3. The X-ray film holder and Etarget] aiming element set forth in claim 1 further characterized by said aiming element comprising an endless rim of suitable circumference to enclose an area at least equal to the crosssectional area of the cone of an X-ray machine, and said shield comprising a sheet of lead extending across said aiming element and connected thereto for support thereby.
4. The X-ray film holder and aiming element set forth in claim 1 further characterized by the center of said aiming element being substantially coaxial with the center of an X-ray film when mounted upon said support means and the opening in said shield means being substantially central of said aiming element.
5. An X-ray film holder and aiming element comprising a support arranged to be positioned at one end within the oral cavity of a patient and provided on said end with support means to receive an X-ray film and hold it substantially transversely to said support member, an aiming element on the opposite end of said support member positioned transversely to said member and arranged to aid in sighting the cone of an X-ray machine concentrically with a film when supported by said support means, and X-ray shield means at least equal in area to that of the cone of a normal X-ray machine carried by said support member adjacent said aiming element and having an opening'therethrough of an area of predetermined size and shape substantially the same as that of a conventional X-ray film, and additional shield members movable relative to said shield means adjacent said opening therein and operable to variably diminish the open area thereof as desired, whereby scattering of X-rays emanating from said cone when in use and contacting the patient with scattered X-rays will be minimized and maximum clarity of the film image will result.
6. The X-ray film holder and [target] aiming element set forth in claim 5 further characterized by said shield means being a fiat sheet and said additional shield members being slidably supported by said shield means.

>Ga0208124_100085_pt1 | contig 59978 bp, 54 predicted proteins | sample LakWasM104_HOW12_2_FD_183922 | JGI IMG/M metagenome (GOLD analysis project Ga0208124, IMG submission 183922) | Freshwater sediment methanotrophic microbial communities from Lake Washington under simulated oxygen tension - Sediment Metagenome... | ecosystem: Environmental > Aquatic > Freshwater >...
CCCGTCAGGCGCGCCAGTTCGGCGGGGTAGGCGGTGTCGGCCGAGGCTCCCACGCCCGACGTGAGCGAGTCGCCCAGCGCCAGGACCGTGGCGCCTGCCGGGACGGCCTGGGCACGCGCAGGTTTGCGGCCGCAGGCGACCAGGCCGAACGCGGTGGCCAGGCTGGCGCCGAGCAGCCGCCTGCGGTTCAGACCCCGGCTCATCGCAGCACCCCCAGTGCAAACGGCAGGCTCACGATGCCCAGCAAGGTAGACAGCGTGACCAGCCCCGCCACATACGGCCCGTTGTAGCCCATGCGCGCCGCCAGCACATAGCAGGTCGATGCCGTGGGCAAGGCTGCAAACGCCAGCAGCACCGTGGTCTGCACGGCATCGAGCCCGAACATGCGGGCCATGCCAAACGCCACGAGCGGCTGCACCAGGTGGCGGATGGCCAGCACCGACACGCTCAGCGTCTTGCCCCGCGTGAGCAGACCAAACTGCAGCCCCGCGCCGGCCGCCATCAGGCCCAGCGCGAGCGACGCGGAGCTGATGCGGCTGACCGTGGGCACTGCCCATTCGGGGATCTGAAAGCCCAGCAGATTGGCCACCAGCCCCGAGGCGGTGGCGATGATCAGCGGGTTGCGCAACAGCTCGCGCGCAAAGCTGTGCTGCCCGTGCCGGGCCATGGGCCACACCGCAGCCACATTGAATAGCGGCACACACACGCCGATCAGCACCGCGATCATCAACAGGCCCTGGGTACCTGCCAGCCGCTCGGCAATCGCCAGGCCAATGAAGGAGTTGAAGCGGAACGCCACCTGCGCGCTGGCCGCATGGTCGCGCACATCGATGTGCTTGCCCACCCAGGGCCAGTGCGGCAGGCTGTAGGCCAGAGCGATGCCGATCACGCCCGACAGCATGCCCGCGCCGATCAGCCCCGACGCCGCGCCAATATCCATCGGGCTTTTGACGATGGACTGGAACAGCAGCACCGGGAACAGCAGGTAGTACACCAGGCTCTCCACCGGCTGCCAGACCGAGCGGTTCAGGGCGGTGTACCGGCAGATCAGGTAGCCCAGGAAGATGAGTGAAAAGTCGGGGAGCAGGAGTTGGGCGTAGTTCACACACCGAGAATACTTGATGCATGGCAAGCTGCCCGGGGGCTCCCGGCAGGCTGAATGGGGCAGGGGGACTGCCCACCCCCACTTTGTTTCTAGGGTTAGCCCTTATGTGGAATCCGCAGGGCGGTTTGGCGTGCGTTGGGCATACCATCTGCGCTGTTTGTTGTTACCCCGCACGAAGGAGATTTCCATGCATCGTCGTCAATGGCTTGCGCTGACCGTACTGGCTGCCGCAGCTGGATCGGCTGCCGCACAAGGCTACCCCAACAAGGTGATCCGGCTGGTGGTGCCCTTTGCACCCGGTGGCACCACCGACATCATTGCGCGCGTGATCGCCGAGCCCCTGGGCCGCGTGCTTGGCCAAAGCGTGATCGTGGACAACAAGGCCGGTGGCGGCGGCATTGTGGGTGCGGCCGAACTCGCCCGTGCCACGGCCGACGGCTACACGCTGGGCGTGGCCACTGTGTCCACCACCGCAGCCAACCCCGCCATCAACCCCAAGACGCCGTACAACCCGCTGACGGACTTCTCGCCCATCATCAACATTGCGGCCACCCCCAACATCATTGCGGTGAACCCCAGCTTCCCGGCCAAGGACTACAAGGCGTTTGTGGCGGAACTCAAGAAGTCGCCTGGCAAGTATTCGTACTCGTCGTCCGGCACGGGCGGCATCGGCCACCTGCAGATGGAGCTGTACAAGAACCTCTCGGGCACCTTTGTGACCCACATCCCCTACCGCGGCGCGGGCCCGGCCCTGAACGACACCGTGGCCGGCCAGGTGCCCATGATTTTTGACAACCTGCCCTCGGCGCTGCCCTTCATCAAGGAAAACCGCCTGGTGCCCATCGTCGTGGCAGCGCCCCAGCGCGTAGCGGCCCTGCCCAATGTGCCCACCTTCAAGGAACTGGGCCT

7. An X-ray film holder and aiming element comprising a support member arranged to be positioned at one end within the oral cavity of a patient and provided on said end with support means to receive a rectangular X- ray film and hold it substantially transversely to said support member with its major axis either vertically or transversley relative to said support member, a susbtantially planar aiming element on the opposite end of said support member positioned transversely to said member and arranged to aid in sighting the cone of an X-ray machine concentrically with a film when supported by said support means, and X-ray shield means at least equal in area to that of the cone of a normal X-ray machine rotatably supported by said aiming element for movement about an axis transverse to the plane of said aiming ele ment, said shield means being provided with a rectangular opening therethrough having an area and shape approximately equal to that of a conventional X-ray film, whereby scattering of X-rays emanating from said cone when in use and contact of the patient by scattered X-rays will be minimized and the axes of said opening in said shield may be oriented relative to the corresponding axes of said rectangular X-ray film when supported by said support means.
8. The X-ray film holder and aiming element set forth in claim 7 further characterized by said aiming element and shield being circular and coaxial.